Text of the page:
Jill Alton leaves Champlin admin team for Anoka High School

Alton has long history with Anoka-Hennepin School District

JILL ALTON

JILL ALTON

As a student at the University of St. Thomas, Jill Alton had many interests. While pre-law and communication were at the top of her list, the Blaine High School (BHS) graduate said her first loves are music and theater.

“Finally my counselor told me I could not be there forever and I had to make a decision,” said Alton, a new assistant principal at Anoka High School (AHS). “I had always taken English classes, so I thought, ‘what can I do with this?’ I thought back to one of my favorite teachers of all time, Pam Zimba, who teaches seventh grade English at Northdale Middle School, and decided I wanted to be just like her.”

Alton started her career with the Anoka-Hennepin School District, first as a substitute English teacher at Coon Rapids Middle School. That moved into a full-time job teaching seventh grade English. Alton, who has been very involved with music and theater at BHS, was also a theater director for 14 years. (Alton had the opportunity to do her student teaching at AHS with her high school director, Kent Knutson, who had transferred to Anoka.)

The program at Blaine had a big influence on Alton, who continues to be involved with community theater and tries to do one show a year. She has performed in shows at Lyric Arts in Anoka as well as with community theaters in Forest Lake, Minnetonka and Cross Community Theater. In addition to performing, Alton has also directed in Anoka at Forest Lake.

After many years in the classroom, a friend told her she thought Alton would make a good instructional coach. Although it was hard to leave the classroom and theater behind, Alton thought she would give it a try for a couple of years and then return to the classroom. Alton earned her graduate degree in teaching and learning from the St. Mary’s University.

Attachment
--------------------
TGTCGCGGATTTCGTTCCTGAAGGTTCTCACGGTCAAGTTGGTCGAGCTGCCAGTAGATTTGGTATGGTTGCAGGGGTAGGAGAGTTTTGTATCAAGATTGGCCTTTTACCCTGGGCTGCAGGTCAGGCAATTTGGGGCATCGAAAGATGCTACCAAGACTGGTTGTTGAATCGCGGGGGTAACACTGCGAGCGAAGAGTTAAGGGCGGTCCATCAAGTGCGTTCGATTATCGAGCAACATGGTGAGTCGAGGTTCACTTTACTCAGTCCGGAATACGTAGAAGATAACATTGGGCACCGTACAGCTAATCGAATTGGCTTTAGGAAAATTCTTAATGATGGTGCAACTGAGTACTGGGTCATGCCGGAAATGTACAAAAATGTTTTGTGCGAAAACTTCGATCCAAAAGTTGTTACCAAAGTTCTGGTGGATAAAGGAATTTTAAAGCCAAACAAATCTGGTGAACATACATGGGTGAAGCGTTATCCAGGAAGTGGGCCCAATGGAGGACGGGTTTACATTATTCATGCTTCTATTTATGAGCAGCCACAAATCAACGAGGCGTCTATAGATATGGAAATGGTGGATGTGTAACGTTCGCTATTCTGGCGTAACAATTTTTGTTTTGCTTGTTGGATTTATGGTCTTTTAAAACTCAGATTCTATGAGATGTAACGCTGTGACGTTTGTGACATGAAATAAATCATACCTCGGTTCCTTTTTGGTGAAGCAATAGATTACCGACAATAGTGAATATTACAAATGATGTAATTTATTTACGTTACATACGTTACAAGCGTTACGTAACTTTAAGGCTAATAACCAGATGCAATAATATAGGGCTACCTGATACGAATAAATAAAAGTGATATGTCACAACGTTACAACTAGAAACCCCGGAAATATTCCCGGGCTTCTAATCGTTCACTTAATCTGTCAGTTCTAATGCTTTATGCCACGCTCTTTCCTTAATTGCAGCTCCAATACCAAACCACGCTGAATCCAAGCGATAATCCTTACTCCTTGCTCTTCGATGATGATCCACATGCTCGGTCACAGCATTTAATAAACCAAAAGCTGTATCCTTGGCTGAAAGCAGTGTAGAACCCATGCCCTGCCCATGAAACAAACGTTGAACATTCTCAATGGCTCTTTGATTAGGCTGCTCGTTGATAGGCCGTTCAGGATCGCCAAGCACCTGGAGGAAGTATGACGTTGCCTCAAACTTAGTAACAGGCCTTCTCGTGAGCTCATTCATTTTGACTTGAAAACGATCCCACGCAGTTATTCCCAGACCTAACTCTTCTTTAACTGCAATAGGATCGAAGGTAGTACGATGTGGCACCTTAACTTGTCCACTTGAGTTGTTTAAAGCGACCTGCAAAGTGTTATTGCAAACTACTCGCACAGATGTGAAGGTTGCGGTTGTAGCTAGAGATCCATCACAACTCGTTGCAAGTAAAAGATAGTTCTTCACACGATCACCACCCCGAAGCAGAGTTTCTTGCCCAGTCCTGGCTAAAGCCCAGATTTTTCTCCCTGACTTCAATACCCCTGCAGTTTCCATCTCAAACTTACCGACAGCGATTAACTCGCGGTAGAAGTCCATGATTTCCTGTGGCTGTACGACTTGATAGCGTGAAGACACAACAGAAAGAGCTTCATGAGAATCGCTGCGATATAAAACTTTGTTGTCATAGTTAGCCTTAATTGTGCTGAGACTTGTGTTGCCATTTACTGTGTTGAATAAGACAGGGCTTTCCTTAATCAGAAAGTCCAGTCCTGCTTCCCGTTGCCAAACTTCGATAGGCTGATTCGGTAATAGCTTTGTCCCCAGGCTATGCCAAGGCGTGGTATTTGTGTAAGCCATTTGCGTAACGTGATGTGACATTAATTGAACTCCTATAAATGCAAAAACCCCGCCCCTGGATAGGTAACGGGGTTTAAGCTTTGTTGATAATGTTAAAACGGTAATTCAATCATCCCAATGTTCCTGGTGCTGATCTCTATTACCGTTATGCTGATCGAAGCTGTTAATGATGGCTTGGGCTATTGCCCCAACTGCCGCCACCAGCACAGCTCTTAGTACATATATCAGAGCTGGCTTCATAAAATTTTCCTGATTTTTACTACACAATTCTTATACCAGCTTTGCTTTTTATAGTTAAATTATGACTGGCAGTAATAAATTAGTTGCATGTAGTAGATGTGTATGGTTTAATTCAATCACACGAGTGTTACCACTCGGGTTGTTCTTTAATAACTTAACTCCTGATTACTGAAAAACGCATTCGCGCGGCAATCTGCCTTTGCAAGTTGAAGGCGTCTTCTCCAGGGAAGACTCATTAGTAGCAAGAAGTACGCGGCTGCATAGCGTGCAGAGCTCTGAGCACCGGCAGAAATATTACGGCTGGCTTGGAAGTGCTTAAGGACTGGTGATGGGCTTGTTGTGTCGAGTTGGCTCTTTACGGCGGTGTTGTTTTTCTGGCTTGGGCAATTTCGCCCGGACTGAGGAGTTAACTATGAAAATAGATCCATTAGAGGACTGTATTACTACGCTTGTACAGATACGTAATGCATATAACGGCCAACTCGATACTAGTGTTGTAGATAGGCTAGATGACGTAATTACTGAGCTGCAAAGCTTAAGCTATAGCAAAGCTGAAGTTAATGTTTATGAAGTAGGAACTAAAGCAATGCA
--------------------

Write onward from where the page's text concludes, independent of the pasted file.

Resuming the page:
“I thought it would be a good opportunity to see other people’s classrooms and collaborate with other teachers,” Alton said. “I thought I would come back into the classroom as a stronger teacher.” A discussion with a supervisor opened yet another path in education to Alton. The supervisor told Alton she saw leadership qualities in her that would make a good administrator. Alton had never thought about becoming an administrator, but she found a great program at the University of Minnesota and pursued her administrative license.

“I had missed being in and attached to a school when I was an instructional coach,” Alton said. “And I missed working with students. As an administrator, you have the ability to be a role model for students and help them with difficult situations in a different way than you can when you are a teacher. I enjoy working with high school students because you are able to guide them as they prepare for their future.”

After an administrative internship at Jackson Middle School, Alton worked at Champlin Park High School for four years. Beginning this year, she will work at AHS. Alton is excited about working with the administrative team, many of whom she has worked with in the past.

“The AHS administrators have a nice mix of experience,” Alton said. “Many of us have strong middle school backgrounds, which helps us in our work to make high school as successful as possible for students. I’m really excited to be here.”

 

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